Australians over 40 can identify with the grief gripping New Zealand just now. We felt it in the aftermath of the Port Arthur massacre in 1996, when 35 people were murdered and dozens more wounded at the popular holiday location in Tasmania. Just as in Christchurch, the Port Arthur killer was a 28-year-old loner with no criminal record armed with semi-automatic weapons.
In terms of numbers, the Christchurch shooting is much larger, with a death toll of at least 50. But the scale of this new calamity is even worse if the numbers are considered in context. In the 1990s Australia had about 350 homicides a year, so the Port Arthur massacre was a more than a month’s worth of homicides occurring on one day. New Zealand is a much smaller nation with usually about 50 homicides a year. This tragedy represents a whole year’s homicides for the whole country, occurring on one day in Christchurch.
As well as grief and horror, Australians in 1996 were overtaken by outrage and disgust as citizens realised how easily semi-automatic weapons could be obtained. Even prime minister John Howard was shocked to discover the weakness of our gun laws. Our elected legislators, whose first responsibility was to keep the population safe, had ignored years of recommendations from experts about closing the deadly loopholes. Now New Zealanders are experiencing that same rude awakening.
New Zealand is about 20 years behind Australia in gun control – its current law resembles the laws of NSW, Queensland and Tasmania before Port Arthur. That means rapid-fire, semi-automatic rifles are easily available and there’s no registration of the vast majority of guns. There’s no requirement to prove a legitimate reason for owning a gun, no limit on the number you can buy and no regulation of ammunition.
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It didn’t have to be that way. Australia’s comprehensive overhaul of firearm policy after Port Arthur should also have been applied in New Zealand. Under our National Firearms Agreement, we banned semi-auto rifles and shotguns, removed 640,000 of these weapons from circulation with a buyback, required registration of all guns and dramatically raised the standard of screening for a gun license, including the obligation to prove a legitimate reason. This scheme was developed under the auspices of the Australasian Police Ministers Council – Australasian as in Australia plus New Zealand. Our two countries routinely collaborate on matters of criminal investigation and prevention, so it made sense for the solution to be Australasian.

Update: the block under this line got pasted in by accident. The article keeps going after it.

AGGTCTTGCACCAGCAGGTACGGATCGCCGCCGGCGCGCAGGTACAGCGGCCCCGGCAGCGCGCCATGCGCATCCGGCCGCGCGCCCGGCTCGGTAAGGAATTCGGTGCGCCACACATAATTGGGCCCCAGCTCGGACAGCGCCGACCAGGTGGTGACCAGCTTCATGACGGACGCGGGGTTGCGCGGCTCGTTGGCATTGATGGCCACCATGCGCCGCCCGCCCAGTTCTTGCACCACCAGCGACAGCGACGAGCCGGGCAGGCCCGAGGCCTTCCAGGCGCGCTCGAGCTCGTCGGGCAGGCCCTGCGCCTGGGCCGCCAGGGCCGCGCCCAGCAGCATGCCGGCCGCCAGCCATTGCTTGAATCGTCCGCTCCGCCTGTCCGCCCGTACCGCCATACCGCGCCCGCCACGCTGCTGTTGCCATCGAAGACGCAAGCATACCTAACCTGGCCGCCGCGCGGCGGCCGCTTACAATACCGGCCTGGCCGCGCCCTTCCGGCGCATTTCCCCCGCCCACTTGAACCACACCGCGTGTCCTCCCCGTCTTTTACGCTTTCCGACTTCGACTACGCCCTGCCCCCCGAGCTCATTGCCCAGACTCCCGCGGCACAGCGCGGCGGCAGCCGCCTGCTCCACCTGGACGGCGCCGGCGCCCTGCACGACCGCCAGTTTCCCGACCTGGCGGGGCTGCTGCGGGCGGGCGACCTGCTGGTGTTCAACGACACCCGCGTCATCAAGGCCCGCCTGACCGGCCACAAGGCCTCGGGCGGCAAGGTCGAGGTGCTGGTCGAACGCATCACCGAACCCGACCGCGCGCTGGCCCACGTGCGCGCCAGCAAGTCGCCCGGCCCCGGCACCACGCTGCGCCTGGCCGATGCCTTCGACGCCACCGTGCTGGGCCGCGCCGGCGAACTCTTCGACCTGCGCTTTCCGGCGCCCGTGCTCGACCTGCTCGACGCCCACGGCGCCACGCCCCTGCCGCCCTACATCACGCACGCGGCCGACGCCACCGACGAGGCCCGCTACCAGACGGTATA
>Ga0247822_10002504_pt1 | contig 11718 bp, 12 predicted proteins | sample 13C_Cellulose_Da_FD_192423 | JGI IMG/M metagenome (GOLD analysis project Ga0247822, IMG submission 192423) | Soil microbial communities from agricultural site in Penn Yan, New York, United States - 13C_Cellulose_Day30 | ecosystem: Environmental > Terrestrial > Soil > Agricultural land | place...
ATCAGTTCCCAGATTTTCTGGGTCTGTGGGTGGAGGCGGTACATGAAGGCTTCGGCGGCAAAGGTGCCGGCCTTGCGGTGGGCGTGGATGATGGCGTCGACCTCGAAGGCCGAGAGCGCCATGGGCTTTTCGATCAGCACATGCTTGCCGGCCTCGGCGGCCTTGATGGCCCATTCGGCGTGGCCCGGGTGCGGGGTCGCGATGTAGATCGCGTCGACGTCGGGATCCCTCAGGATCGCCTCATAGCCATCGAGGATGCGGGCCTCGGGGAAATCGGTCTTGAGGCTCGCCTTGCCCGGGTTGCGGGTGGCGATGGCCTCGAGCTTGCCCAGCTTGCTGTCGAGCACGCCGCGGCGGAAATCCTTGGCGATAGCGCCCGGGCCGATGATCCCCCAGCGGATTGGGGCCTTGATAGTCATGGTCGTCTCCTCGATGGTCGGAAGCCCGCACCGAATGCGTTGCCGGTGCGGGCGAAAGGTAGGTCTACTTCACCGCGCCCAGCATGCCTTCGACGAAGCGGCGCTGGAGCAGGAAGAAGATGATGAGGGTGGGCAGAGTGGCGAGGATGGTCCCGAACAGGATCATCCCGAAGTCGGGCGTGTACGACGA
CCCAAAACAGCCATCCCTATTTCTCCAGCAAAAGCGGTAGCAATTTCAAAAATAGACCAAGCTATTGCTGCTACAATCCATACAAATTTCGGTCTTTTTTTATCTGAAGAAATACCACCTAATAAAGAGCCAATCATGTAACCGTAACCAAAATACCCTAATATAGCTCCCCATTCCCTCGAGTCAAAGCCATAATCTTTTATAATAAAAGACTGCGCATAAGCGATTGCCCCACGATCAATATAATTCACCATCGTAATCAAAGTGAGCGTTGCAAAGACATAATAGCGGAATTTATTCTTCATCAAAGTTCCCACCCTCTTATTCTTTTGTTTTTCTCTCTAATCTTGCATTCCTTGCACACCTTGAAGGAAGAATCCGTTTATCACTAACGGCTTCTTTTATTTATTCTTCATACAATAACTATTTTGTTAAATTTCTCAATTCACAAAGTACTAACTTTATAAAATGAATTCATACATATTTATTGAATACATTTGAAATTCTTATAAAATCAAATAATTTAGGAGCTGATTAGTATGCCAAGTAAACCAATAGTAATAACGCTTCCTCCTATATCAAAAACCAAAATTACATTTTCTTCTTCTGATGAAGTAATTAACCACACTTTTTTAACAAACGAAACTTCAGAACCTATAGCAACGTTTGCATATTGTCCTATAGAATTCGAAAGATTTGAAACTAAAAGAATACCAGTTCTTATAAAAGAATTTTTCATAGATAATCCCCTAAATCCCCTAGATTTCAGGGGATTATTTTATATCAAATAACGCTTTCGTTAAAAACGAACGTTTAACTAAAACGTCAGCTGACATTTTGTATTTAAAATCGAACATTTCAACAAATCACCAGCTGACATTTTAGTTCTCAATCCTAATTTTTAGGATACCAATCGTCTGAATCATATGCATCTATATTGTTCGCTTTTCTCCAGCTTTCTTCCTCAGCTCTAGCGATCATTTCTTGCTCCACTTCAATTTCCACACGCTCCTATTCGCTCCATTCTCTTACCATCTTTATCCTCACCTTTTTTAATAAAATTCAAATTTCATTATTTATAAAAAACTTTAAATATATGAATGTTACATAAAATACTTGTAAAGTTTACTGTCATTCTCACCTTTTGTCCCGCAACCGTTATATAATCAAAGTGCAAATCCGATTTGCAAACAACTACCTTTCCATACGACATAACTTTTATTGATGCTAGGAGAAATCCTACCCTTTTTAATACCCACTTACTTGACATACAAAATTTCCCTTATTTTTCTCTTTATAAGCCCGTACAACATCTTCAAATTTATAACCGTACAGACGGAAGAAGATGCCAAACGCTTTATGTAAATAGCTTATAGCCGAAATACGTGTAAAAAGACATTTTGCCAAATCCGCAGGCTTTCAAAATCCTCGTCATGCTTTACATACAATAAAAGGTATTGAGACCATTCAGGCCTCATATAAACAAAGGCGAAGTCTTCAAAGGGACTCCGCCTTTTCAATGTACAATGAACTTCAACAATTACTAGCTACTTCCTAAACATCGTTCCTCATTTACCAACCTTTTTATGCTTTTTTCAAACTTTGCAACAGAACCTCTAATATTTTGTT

Under pressure from the local gun lobby, New Zealand declined to join the scheme and instead held a review of its law. Unsurprisingly, the review recommended major changes along the lines of the Australian reforms, but those recommendations were ignored and never implemented. This left New Zealand out of step, not only with Australia, but with most other industrialised countries which recognise the need for robust controls over a product designed specifically for the purpose of causing death and injury.
Prime Minister Jacinda Ardern has declared that the gun laws will change. No need to start from scratch: she should take advantage of the extensive policy thinking already done for the New Zealand review and Australia’s National Firearms Agreement. Ideally, New Zealand should adopt the same measures as Australia. She should act fast, before the media spotlight moves on and gun lobby pressure begins to drain the resolve of legislators.
Meanwhile, this should also serve to snap Australians out of our complacency after 23 years without such a tragedy occurring here. The NSW election looks set to increase the power of the minor parties that are dedicated to loosening our gun law. The Christchurch shooting is a heartbreaking reminder of why we must not let them prevail.